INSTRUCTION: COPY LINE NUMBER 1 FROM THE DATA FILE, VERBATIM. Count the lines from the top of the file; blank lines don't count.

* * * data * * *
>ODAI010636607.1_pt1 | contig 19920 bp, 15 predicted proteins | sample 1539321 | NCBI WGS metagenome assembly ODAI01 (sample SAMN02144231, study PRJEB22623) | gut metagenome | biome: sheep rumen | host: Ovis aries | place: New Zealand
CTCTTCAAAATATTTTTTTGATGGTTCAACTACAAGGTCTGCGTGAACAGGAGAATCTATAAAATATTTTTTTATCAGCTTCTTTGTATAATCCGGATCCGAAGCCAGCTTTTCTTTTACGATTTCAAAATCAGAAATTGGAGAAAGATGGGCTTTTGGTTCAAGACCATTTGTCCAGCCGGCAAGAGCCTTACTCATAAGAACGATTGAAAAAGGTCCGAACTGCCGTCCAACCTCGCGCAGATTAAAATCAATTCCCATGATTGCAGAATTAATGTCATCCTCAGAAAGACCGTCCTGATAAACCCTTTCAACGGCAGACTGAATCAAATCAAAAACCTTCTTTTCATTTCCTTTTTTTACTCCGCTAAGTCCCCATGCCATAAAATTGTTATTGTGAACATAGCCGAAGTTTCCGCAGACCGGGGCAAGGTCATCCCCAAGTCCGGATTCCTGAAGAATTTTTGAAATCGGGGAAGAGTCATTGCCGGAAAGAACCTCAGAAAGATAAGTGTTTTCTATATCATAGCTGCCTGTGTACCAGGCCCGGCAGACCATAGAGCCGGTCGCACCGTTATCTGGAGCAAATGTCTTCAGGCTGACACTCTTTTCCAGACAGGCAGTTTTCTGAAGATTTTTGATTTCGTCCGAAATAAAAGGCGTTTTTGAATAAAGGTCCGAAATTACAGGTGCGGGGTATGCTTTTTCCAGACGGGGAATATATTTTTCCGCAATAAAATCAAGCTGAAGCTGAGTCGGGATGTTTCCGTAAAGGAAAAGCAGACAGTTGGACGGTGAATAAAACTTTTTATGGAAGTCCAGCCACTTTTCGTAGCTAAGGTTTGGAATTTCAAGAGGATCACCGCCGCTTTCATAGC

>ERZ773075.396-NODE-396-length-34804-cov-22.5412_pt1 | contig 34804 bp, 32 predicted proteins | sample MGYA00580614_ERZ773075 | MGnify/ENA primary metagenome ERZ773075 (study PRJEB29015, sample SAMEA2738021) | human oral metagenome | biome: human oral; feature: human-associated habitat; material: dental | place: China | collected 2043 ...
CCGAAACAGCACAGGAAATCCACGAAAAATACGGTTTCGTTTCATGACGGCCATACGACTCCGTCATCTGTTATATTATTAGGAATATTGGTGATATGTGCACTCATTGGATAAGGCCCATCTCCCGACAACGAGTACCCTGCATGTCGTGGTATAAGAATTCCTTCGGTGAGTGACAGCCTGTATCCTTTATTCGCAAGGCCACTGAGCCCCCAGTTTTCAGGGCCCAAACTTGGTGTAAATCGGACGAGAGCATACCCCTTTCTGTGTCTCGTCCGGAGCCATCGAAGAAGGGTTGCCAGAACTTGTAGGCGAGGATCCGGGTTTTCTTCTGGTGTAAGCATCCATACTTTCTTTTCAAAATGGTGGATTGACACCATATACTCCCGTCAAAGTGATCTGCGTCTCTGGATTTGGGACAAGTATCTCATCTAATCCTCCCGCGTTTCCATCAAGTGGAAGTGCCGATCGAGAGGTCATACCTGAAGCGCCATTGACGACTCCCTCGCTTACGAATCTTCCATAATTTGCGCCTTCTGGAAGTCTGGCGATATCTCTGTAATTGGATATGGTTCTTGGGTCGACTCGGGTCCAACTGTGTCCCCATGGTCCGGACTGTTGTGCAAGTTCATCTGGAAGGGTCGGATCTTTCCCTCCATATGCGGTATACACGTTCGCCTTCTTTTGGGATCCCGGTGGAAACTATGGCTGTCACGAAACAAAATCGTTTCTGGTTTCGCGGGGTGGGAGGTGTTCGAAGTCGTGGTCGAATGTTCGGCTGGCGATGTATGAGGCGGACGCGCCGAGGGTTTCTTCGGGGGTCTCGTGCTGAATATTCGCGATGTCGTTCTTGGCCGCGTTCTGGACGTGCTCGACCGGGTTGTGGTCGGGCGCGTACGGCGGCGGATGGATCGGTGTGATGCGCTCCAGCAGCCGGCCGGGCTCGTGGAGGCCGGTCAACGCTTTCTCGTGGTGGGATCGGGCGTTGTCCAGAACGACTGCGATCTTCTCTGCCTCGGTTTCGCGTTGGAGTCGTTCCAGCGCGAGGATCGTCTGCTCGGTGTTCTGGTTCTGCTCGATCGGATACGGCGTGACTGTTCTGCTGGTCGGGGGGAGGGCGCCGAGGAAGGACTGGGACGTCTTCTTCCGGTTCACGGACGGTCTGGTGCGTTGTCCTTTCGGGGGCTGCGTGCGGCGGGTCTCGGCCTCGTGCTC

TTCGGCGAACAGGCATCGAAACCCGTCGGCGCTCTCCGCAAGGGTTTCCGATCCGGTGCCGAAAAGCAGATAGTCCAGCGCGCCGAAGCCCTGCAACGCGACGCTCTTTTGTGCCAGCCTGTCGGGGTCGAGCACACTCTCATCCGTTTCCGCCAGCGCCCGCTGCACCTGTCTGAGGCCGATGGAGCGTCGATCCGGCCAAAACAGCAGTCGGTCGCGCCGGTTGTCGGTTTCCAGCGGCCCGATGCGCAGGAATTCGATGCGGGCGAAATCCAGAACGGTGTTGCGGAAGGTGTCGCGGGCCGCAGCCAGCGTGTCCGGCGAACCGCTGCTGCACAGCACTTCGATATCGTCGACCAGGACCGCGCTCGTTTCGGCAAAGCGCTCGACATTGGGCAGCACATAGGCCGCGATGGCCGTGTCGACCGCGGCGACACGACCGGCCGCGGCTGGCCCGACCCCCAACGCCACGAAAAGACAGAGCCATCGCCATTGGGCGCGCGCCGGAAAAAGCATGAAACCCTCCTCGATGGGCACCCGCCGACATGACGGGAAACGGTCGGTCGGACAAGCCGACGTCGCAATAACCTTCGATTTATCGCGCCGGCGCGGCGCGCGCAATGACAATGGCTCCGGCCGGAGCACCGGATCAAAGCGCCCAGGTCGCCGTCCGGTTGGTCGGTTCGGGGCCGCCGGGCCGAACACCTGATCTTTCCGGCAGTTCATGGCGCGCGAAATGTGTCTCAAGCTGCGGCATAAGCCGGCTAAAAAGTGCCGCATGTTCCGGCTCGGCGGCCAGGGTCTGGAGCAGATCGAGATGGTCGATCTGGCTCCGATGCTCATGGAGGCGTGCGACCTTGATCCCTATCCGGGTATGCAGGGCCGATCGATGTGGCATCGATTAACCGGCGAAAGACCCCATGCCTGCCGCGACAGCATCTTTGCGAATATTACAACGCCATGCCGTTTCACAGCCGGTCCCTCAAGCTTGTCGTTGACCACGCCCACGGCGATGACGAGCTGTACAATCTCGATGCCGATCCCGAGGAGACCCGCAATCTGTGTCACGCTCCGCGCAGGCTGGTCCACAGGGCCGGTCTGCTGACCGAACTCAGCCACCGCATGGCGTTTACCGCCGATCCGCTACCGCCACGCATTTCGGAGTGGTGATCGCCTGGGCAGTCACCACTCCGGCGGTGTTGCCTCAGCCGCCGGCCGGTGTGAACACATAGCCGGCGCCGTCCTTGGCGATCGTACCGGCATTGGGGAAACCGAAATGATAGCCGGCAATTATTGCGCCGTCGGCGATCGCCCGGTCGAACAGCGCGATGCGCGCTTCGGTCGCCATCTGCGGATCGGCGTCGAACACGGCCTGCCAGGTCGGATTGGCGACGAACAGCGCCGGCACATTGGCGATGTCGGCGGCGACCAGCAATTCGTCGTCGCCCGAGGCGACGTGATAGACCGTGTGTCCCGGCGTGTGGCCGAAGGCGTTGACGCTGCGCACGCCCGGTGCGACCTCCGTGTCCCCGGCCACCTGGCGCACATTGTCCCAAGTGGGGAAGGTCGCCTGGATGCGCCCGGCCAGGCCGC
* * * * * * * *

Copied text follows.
>ODAI010636607.1_pt1 | contig 19920 bp, 15 predicted proteins | sample 1539321 | NCBI WGS metagenome assembly ODAI01 (sample SAMN02144231, study PRJEB22623) | gut metagenome | biome: sheep rumen | host: Ovis aries | place: New Zealand